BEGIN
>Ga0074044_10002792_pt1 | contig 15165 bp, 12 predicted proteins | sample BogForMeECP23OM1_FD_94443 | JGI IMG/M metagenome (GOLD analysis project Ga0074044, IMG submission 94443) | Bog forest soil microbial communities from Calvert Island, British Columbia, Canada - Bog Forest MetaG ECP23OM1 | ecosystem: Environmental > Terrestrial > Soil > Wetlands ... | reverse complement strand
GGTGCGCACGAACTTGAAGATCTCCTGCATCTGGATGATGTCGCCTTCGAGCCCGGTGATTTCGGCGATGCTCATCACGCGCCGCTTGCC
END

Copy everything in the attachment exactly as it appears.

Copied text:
>Ga0074044_10002792_pt1 | contig 15165 bp, 12 predicted proteins | sample BogForMeECP23OM1_FD_94443 | JGI IMG/M metagenome (GOLD analysis project Ga0074044, IMG submission 94443) | Bog forest soil microbial communities from Calvert Island, British Columbia, Canada - Bog Forest MetaG ECP23OM1 | ecosystem: Environmental > Terrestrial > Soil > Wetlands ... | reverse complement strand
GGTGCGCACGAACTTGAAGATCTCCTGCATCTGGATGATGTCGCCTTCGAGCCCGGTGATTTCGGCGATGCTCATCACGCGCCGCTTGCC